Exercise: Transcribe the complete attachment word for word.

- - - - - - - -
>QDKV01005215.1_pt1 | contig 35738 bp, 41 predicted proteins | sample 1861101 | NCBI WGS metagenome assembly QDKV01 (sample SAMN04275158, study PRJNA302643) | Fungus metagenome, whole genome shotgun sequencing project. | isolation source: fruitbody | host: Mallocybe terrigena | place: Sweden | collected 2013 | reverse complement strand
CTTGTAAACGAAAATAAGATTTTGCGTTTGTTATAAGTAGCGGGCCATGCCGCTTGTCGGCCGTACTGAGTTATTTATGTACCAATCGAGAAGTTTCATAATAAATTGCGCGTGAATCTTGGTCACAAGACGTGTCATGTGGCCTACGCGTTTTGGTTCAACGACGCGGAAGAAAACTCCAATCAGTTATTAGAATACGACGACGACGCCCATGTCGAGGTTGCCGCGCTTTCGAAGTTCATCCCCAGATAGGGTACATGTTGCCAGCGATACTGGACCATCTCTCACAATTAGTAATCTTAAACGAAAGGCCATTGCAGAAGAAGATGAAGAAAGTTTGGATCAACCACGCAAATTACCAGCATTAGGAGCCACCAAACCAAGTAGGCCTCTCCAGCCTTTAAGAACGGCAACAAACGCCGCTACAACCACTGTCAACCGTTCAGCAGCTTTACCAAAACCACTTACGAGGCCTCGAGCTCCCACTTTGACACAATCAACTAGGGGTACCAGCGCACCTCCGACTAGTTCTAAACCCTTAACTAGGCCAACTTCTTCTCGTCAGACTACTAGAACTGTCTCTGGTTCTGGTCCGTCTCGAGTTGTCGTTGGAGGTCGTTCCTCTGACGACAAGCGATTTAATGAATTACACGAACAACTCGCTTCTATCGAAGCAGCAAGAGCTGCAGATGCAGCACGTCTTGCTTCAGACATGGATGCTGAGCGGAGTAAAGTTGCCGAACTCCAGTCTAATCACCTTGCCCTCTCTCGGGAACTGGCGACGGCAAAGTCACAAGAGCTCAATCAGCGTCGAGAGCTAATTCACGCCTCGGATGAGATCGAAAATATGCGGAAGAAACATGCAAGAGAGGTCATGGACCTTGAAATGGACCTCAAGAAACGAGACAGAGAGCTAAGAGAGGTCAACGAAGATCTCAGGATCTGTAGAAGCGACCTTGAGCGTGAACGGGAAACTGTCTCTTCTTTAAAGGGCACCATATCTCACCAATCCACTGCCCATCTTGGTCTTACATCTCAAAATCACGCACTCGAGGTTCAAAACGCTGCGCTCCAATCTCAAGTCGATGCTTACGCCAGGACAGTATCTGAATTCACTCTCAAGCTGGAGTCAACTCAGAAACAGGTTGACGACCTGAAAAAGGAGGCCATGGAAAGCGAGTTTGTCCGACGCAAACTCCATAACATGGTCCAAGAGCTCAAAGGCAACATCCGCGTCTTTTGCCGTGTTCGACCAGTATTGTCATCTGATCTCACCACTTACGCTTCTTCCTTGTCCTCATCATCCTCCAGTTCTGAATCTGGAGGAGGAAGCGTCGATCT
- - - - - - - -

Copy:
>QDKV01005215.1_pt1 | contig 35738 bp, 41 predicted proteins | sample 1861101 | NCBI WGS metagenome assembly QDKV01 (sample SAMN04275158, study PRJNA302643) | Fungus metagenome, whole genome shotgun sequencing project. | isolation source: fruitbody | host: Mallocybe terrigena | place: Sweden | collected 2013 | reverse complement strand
CTTGTAAACGAAAATAAGATTTTGCGTTTGTTATAAGTAGCGGGCCATGCCGCTTGTCGGCCGTACTGAGTTATTTATGTACCAATCGAGAAGTTTCATAATAAATTGCGCGTGAATCTTGGTCACAAGACGTGTCATGTGGCCTACGCGTTTTGGTTCAACGACGCGGAAGAAAACTCCAATCAGTTATTAGAATACGACGACGACGCCCATGTCGAGGTTGCCGCGCTTTCGAAGTTCATCCCCAGATAGGGTACATGTTGCCAGCGATACTGGACCATCTCTCACAATTAGTAATCTTAAACGAAAGGCCATTGCAGAAGAAGATGAAGAAAGTTTGGATCAACCACGCAAATTACCAGCATTAGGAGCCACCAAACCAAGTAGGCCTCTCCAGCCTTTAAGAACGGCAACAAACGCCGCTACAACCACTGTCAACCGTTCAGCAGCTTTACCAAAACCACTTACGAGGCCTCGAGCTCCCACTTTGACACAATCAACTAGGGGTACCAGCGCACCTCCGACTAGTTCTAAACCCTTAACTAGGCCAACTTCTTCTCGTCAGACTACTAGAACTGTCTCTGGTTCTGGTCCGTCTCGAGTTGTCGTTGGAGGTCGTTCCTCTGACGACAAGCGATTTAATGAATTACACGAACAACTCGCTTCTATCGAAGCAGCAAGAGCTGCAGATGCAGCACGTCTTGCTTCAGACATGGATGCTGAGCGGAGTAAAGTTGCCGAACTCCAGTCTAATCACCTTGCCCTCTCTCGGGAACTGGCGACGGCAAAGTCACAAGAGCTCAATCAGCGTCGAGAGCTAATTCACGCCTCGGATGAGATCGAAAATATGCGGAAGAAACATGCAAGAGAGGTCATGGACCTTGAAATGGACCTCAAGAAACGAGACAGAGAGCTAAGAGAGGTCAACGAAGATCTCAGGATCTGTAGAAGCGACCTTGAGCGTGAACGGGAAACTGTCTCTTCTTTAAAGGGCACCATATCTCACCAATCCACTGCCCATCTTGGTCTTACATCTCAAAATCACGCACTCGAGGTTCAAAACGCTGCGCTCCAATCTCAAGTCGATGCTTACGCCAGGACAGTATCTGAATTCACTCTCAAGCTGGAGTCAACTCAGAAACAGGTTGACGACCTGAAAAAGGAGGCCATGGAAAGCGAGTTTGTCCGACGCAAACTCCATAACATGGTCCAAGAGCTCAAAGGCAACATCCGCGTCTTTTGCCGTGTTCGACCAGTATTGTCATCTGATCTCACCACTTACGCTTCTTCCTTGTCCTCATCATCCTCCAGTTCTGAATCTGGAGGAGGAAGCGTCGATCT